Varieties of Language. In addition to varieties from predominantly English-speaking areas, news programs expose us to many other varieties of English, such as when South Africa's President Nelson Mandela or India's Prime Minister Rao are interviewed (Katchen, 1990).  We may hear many different geographical or nonstandard forms when the man in the street is asked his opinion; these nonstandard comments also contain the hesitations and slips of tongue typical of ordinary, everyday speech.

More and more often we hear educated nonnative speakers using English as a lingua franca in world politics, economics, science, and many other fields.  Despite nonnative pronunciation, a few grammar errors, some possible gaps in vocabulary, these professionals are admired,  No one thought any less of the very capable former American Secretary of State Henry Kissinger because of his accent.  We hear English really being used as an international language.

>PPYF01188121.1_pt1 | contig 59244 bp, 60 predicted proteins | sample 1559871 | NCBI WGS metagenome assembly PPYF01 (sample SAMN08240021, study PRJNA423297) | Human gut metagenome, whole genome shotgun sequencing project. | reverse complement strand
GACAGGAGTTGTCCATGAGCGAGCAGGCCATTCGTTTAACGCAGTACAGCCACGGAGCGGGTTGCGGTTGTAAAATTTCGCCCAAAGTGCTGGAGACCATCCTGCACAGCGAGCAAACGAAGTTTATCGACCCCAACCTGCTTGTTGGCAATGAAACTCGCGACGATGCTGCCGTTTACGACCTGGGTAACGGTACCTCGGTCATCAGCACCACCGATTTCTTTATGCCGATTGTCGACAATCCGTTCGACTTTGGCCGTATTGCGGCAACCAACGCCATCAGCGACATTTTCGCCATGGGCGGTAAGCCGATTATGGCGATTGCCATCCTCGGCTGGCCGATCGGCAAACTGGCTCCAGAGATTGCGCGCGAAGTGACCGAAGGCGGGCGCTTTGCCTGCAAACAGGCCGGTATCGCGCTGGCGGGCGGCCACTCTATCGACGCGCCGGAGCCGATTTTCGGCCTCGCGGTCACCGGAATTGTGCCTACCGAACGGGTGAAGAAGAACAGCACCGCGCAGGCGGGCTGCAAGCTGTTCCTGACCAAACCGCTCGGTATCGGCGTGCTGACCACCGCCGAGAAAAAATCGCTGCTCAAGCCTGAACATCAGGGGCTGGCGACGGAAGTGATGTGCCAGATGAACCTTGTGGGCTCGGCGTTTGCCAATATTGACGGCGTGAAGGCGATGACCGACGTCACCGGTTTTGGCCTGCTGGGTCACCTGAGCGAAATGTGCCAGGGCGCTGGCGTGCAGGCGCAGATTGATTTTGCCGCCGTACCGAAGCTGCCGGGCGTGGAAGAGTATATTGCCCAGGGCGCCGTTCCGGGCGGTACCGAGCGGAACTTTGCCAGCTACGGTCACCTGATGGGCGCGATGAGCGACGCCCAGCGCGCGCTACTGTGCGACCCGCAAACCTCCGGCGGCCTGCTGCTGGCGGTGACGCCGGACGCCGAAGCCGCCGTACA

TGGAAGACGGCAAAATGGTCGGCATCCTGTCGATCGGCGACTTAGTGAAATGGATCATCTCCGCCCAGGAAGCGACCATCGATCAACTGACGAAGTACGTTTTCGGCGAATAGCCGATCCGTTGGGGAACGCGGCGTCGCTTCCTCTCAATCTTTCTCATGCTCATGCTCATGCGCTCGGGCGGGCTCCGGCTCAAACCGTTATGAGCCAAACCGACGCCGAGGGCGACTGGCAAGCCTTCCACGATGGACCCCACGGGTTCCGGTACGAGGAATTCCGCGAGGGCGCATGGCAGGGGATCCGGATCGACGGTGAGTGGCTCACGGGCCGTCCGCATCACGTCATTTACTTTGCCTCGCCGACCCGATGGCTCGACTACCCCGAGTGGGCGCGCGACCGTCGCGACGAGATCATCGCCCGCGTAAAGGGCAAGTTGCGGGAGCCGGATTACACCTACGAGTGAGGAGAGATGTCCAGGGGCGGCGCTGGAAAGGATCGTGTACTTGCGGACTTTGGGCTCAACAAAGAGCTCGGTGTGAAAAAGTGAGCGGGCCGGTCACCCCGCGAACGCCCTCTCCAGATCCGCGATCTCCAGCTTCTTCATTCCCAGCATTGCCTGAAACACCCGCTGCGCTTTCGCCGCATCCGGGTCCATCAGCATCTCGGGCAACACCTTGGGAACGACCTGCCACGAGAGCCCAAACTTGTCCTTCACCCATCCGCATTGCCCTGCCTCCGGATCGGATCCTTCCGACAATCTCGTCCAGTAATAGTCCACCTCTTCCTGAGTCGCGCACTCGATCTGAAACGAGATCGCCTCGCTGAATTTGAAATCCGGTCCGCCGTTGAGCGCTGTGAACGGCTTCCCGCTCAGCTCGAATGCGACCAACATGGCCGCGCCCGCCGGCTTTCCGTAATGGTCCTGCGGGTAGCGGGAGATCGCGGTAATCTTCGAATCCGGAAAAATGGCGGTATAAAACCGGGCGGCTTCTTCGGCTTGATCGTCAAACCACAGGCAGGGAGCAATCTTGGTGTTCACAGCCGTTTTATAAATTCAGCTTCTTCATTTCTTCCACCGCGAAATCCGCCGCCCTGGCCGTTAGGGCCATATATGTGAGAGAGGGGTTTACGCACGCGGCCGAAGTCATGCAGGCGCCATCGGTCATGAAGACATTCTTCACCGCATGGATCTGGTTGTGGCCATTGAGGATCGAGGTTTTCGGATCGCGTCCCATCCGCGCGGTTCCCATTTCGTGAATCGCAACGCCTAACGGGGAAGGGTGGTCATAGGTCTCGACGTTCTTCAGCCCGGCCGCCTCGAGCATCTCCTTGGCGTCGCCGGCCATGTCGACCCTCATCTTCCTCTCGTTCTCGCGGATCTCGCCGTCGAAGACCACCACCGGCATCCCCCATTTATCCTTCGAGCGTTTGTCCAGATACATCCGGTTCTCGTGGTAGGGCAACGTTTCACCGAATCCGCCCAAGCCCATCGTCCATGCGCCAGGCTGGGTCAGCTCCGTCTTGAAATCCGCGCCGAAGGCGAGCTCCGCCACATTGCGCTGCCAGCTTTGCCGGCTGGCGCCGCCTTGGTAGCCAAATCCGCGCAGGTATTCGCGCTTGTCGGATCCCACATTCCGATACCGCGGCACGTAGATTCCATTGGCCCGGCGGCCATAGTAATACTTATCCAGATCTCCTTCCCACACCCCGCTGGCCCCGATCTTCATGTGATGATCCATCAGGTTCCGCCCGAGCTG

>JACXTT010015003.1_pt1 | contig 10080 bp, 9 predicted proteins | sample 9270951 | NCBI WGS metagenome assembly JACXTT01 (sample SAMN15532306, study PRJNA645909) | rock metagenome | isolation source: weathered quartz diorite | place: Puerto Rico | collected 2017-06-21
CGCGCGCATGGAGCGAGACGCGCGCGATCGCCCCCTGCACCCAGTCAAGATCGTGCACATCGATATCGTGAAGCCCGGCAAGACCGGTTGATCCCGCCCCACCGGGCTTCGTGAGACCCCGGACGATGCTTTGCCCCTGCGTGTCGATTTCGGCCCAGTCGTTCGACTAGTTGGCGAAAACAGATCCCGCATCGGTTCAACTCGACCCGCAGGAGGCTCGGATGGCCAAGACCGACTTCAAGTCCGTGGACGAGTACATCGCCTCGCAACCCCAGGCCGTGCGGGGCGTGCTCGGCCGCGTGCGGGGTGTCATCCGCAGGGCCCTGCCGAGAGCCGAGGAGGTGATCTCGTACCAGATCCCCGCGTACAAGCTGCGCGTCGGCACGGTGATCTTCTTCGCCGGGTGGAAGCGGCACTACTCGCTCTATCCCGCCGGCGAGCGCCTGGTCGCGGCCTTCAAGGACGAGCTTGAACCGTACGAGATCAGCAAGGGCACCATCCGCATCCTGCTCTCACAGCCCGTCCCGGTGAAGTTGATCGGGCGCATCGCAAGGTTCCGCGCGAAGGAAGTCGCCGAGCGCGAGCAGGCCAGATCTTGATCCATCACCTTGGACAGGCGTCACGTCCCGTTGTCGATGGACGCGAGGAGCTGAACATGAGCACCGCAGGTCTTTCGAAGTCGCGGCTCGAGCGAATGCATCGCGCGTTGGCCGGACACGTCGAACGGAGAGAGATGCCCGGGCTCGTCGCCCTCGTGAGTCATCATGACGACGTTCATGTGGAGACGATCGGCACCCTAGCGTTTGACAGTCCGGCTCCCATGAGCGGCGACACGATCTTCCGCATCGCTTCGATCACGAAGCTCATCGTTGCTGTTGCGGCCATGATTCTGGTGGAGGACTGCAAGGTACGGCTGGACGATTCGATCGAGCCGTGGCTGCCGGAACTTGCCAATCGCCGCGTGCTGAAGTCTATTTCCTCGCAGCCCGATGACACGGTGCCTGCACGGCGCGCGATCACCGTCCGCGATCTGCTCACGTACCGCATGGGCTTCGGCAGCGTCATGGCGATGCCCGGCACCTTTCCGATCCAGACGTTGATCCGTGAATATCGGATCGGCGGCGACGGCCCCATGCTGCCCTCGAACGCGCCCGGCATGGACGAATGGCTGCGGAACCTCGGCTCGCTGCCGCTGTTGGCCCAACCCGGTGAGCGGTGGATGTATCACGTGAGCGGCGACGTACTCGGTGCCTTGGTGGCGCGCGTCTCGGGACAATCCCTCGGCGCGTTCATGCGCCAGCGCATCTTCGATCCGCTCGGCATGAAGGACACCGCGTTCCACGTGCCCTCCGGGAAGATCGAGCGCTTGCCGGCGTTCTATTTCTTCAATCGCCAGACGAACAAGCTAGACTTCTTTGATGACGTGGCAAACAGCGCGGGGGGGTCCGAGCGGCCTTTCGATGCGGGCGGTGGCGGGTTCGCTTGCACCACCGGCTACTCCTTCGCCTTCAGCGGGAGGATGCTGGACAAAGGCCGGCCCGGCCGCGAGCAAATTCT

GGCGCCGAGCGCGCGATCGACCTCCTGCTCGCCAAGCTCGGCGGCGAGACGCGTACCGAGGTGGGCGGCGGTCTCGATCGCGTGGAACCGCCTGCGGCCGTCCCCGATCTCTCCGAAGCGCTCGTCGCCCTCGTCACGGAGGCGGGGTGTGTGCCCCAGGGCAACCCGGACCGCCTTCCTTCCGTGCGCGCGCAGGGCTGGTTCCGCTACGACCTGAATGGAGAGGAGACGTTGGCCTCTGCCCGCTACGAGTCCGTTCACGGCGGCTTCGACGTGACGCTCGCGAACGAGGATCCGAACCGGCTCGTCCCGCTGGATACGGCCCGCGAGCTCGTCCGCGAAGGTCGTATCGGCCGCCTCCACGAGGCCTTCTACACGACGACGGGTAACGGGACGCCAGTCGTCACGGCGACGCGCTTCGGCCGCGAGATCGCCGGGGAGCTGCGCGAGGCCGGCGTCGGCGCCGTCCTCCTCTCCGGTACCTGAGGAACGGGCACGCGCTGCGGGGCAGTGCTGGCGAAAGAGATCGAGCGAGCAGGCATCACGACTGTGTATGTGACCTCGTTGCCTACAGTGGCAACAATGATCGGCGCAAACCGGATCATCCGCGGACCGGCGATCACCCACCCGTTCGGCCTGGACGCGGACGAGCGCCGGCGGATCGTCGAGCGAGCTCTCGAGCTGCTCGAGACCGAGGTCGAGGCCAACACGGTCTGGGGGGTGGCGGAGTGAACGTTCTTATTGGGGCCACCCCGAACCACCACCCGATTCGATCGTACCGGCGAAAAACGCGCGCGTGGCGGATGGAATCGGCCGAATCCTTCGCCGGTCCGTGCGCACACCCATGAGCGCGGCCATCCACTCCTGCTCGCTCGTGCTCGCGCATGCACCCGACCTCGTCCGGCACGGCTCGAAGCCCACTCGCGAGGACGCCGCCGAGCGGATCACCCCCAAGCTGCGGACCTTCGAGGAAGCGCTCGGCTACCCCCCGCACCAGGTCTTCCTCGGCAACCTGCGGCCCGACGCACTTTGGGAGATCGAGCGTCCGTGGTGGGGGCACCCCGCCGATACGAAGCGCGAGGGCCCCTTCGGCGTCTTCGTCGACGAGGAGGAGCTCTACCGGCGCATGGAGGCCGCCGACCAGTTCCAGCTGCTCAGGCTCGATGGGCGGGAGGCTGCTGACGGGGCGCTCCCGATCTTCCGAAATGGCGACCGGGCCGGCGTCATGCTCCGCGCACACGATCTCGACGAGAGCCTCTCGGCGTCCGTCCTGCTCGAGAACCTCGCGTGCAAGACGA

Many of our students will be using English as an international language in their futures; they may go abroad for study, professional meetings, or travel.  Here is Taiwan, they will also have ample opportunity to use English with the other nonnative speakers they come into contact with personally and professionally (e.g., with businessmen from Hungary, Guatemala, Indonesia, all with different ways of using English).  Even the less well-educated taxi drivers and fast food clerks have contacts with foreign visitors in English.  Thus the educated nonnative speakers seen on the TV news using English can be good language role models or our students by showing them that they need not speak English exactly like a native speaker in order to be a good communicator and to use English effectively.